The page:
Yet he still won strong majorities in the South and Mountain West while dominating once more with white evangelicals. As in 2016, he cleaned up in places like southwestern Pennsylvania, where factory jobs are long gone, and in upscale zip codes like St. Johns County in Florida, where you can play 18 holes and then sip martinis on the beach.

But the most striking part of Trump’s showing was his strength in places where the pandemic is raging. According to an analysis by National Public Radio, nearly seven in 10 counties with high COVID-19 death rates backed Trump more strongly this year than they did in 2016." Read the full article.

The clamour for a Trump concession shows the enduring power of admitting defeat

The Globe & Mail, 9 November 2020

Professor David Shribman of the Max Bell School of Public Policy comments on Trump’s lack of concession following Joe Biden’s electoral win:

“America is in the throes of a concession obsession.

Former U.S. vice-president Joe Biden would like one. President Donald J. Trump won't deliver one. In a country suffering from nervous exhaustion, clinical depression and political vertigo, yet another struggle of wills is under way, yet another public art form is endangered, yet another civic custom is being trampled on.

Ever since William Jennings Bryan - himself as much a rebel, as much a disrupter, as much a populist, as Mr. Trump - conceded to William McKinley, the victor of the brutal 1896 presidential campaign, a gracious public acknowledgment of defeat has been a revered part of American political tradition. ‘We have submitted the issue to the American people,’ said Mr. Bryan, ‘and their will is law.’ The American concession speech is never more honoured than it is after close elections like this one.” Read more here.

 

Kamala Harris's victory is a repudiation of racism that Black women face

The Globe & Mail, 9 November 2020

Professor of Political Science Debra Thompson comments on the meaning of Kamala Harris’ vice presidential win for Black women:

“What it does to your psyche to constantly hear that you can be anything you set your mind to, but to never actually witness it come to pass for people who share your identity. To never see anyone who looks like you reach those occupations that we like to tell our children are available to all people, regardless of race or gender.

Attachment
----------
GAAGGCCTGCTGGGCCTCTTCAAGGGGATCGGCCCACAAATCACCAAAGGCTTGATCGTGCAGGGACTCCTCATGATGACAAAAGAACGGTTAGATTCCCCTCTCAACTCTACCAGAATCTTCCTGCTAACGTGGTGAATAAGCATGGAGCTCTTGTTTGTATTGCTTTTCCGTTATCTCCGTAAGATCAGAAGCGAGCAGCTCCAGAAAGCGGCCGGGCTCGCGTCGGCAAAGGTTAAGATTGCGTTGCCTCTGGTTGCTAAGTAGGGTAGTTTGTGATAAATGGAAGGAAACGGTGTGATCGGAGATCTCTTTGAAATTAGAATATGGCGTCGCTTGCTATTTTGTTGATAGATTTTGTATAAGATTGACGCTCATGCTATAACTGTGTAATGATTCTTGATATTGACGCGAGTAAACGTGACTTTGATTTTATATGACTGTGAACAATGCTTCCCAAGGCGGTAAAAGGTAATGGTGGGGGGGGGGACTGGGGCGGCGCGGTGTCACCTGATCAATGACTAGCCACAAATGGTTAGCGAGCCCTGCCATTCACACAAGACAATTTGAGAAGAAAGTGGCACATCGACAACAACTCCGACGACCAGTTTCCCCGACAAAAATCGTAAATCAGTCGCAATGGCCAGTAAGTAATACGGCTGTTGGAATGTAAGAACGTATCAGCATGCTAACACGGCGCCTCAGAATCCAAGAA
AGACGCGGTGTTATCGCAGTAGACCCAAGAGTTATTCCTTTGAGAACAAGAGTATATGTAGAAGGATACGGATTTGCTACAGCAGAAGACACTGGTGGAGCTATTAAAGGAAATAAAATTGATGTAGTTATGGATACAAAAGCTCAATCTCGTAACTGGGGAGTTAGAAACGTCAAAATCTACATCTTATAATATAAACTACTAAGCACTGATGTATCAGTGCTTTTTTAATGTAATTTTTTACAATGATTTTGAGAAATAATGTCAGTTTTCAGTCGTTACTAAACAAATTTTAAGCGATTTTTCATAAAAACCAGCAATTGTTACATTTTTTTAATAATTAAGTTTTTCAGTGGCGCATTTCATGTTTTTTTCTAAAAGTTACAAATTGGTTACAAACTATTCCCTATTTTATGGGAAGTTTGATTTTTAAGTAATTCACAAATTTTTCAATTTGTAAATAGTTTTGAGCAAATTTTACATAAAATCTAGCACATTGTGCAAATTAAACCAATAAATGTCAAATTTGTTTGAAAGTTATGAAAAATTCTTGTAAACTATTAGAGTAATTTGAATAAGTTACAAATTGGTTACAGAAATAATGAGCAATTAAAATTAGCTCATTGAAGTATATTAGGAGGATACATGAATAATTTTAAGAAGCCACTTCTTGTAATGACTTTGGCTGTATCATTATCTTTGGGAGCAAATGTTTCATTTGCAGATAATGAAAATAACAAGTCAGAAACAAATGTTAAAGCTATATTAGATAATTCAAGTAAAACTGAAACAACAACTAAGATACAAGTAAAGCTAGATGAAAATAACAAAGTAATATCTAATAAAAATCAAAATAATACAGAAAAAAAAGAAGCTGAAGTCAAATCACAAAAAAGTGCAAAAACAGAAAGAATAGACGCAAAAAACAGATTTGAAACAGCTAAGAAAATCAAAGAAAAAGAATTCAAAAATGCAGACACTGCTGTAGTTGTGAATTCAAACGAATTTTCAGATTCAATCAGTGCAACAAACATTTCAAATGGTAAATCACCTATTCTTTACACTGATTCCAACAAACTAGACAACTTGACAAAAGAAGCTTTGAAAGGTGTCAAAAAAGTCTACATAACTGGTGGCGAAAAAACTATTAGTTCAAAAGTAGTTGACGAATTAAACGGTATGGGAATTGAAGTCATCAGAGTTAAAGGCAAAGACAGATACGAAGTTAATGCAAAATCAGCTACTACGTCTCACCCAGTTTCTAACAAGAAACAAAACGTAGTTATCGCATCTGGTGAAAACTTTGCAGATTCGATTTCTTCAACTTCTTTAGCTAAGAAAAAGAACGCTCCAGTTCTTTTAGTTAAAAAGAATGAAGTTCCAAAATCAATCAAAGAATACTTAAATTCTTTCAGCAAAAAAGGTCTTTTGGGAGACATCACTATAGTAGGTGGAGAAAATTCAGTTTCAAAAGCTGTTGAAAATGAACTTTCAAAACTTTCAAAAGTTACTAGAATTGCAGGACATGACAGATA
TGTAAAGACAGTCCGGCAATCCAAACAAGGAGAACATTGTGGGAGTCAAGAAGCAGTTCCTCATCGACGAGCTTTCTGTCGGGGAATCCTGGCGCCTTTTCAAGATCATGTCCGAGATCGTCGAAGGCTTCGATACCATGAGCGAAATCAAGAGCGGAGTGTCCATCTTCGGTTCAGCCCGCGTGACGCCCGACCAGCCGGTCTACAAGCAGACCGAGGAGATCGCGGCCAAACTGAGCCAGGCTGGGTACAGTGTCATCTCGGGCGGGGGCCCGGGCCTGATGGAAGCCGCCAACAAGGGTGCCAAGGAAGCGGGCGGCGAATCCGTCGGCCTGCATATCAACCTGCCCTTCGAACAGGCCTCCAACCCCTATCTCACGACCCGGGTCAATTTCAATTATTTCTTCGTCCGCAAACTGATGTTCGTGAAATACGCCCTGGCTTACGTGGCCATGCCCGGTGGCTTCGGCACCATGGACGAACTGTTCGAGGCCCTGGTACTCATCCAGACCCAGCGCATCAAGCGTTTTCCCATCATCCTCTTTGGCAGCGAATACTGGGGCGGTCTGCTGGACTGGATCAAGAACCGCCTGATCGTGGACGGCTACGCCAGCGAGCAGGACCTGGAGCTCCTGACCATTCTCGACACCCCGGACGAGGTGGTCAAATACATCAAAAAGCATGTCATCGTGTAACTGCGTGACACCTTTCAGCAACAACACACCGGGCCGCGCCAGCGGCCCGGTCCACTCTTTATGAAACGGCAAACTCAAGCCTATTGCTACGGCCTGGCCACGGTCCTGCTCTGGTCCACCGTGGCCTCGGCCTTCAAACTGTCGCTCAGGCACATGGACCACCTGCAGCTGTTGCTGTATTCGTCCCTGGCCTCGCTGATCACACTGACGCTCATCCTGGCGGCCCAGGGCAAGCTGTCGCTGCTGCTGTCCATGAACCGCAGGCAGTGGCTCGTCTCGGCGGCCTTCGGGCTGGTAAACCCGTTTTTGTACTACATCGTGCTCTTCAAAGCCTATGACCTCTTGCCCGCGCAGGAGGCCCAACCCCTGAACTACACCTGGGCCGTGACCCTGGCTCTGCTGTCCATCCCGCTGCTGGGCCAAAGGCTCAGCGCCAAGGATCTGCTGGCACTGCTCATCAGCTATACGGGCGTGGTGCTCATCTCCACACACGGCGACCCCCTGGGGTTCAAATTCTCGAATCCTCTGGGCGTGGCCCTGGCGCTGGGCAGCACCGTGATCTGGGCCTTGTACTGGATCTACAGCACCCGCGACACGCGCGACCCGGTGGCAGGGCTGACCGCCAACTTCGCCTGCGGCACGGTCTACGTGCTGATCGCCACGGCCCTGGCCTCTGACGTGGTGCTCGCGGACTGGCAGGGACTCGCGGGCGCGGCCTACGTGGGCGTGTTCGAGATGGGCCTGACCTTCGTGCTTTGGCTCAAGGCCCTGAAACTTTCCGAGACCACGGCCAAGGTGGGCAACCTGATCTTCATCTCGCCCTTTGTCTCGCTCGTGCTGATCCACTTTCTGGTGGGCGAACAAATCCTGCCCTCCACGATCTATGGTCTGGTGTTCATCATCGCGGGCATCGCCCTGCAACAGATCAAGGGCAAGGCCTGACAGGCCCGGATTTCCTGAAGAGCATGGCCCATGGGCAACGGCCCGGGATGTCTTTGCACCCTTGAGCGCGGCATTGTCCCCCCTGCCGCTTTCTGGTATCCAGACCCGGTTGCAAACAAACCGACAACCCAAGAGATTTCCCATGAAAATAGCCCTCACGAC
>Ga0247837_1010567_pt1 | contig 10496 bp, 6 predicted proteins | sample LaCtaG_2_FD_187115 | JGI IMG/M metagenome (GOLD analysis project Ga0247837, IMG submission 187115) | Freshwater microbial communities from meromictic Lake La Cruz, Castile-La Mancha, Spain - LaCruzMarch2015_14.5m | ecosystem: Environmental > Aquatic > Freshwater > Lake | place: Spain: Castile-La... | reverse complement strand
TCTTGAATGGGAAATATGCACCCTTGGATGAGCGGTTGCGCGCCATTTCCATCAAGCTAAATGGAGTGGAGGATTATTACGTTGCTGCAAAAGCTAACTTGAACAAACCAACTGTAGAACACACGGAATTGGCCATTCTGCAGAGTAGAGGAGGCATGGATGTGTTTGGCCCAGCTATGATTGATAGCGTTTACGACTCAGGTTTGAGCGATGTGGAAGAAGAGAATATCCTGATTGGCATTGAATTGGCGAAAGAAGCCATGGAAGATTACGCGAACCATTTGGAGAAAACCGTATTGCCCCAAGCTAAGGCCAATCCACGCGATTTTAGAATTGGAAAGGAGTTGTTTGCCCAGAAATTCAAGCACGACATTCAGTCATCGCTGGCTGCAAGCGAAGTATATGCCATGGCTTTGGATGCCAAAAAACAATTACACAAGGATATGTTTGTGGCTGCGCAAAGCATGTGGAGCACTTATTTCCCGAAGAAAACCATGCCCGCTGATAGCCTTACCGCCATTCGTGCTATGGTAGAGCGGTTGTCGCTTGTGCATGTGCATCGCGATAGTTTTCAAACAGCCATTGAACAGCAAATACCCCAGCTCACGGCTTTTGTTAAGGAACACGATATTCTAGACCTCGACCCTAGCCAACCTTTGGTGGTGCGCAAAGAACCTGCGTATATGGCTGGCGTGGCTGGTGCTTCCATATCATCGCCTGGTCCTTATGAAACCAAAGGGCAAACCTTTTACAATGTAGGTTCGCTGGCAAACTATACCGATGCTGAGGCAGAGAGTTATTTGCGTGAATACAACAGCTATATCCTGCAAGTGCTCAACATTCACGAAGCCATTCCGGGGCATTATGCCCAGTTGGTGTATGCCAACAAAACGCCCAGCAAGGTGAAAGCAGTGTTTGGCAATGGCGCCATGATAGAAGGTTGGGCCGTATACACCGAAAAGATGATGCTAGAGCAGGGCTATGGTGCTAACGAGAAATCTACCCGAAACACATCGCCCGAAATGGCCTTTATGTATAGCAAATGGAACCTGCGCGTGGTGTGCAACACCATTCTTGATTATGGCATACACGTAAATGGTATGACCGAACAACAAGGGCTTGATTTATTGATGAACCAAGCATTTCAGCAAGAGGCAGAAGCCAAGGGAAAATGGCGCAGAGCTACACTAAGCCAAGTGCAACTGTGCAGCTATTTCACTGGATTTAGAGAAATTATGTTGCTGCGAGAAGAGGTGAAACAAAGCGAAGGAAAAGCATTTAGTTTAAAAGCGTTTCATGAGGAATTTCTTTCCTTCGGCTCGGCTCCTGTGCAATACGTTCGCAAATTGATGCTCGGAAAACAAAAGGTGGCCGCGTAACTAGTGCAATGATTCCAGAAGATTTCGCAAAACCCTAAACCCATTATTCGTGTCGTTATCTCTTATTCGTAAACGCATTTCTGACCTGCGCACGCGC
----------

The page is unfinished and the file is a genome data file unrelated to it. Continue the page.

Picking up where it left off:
These messages patrol the boundaries of the realm of possibility for Black girls. They are everywhere and relentless, pervasive and penetrative. The late Richard Iton once wrote that in popular culture, Black people are often treated as punctuation marks - we split sentences like commas, join together equally weighted parts like a semi-colon or are positioned as a question mark here, an exclamation mark there. Entire generations of Black people - especially Black women - have been taught that all we can ever hope to be is the jovial sidekick to someone else's story.

Kamala Harris changes that message. True, the vice-president is ancillary to the president, but that doesn't change how unprecedented it will be to have a woman as the second-in-command in one of the world's few superpowers. This election is, in a word, monumental.” Read the full article here.

 

What kind of President would Joe Biden be?

The Globe & Mail, 7 November 2020

Professor David Shribman of the Max Bell School of Public Policy comments on what type of president he believes Joe Biden will be:

“Some 16 hours after the polls closed in the faraway precincts of Alaska, former vice-president Joe Biden stepped to a rostrum 7,242 kilometres away, in Wilmington, Del., and, before a bank of television cameras, promised a presidency that would ‘stop treating our opponents as enemies.’

Mr. Biden is not Lincolnesque; he does not possess the rhetorical power of the 16th president, nor the classical erudition of the self-educated Civil War leader. But Mr. Biden, with powerful winds of momentum behind him in key battleground states but with the presidency not yet in hand, struck a mystical Lincoln chord, a resonance from his 1861 Inaugural Address, delivered less than a month after the seceded Southern states created the Confederacy.” Read more…

 

Biden a gagné. Et maintenant ?

LaPresse+, 7 novembre 2020

Le professeur en sociologie Berry Eildin commente sur ce qui va se passer d’ici le jour de l’investiture du président:

« Donc, même si Biden est déclaré vainqueur, on ne devrait pas s’attendre à une transition du pouvoir ordonnée. Tout au moins, il est presque certain qu’il n’y aura pas de coordination entre les équipes du président désigné et du président sortant, ce qu’on a déjà vu à la suite d’autres élections hargneuses, comme en 2000. » En lire plus…

 

Is this what democracy looks like?

The Globe & Mail, 4 November 2020

Professor of Political Science Debra Thompson explores if voting is enough to restore a sense of democracy in the United States:

“Too often, the response of the Democratic Party to the tragedies and terror of the past four years has been a myopic focus on the formal institutions of democratic rule: “Just vote.” Celebrities release a torrent of “Get Out The Vote” posts on every social-media platform. “Don’t boo. Vote!” president Barack Obama once admonished. Even with claims that it was about More Than a Vote, the organization created by LeBron James and fellow athletes worked to increase the number of poll workers in Black electoral districts. Just vote.

As certainty about the final tally from Tuesday’s election in the United States slowly materializes, the question remains: Can voting be enough to restore the democratic norms that have been under a full-scale assault during the Trump presidency?” Read the full article.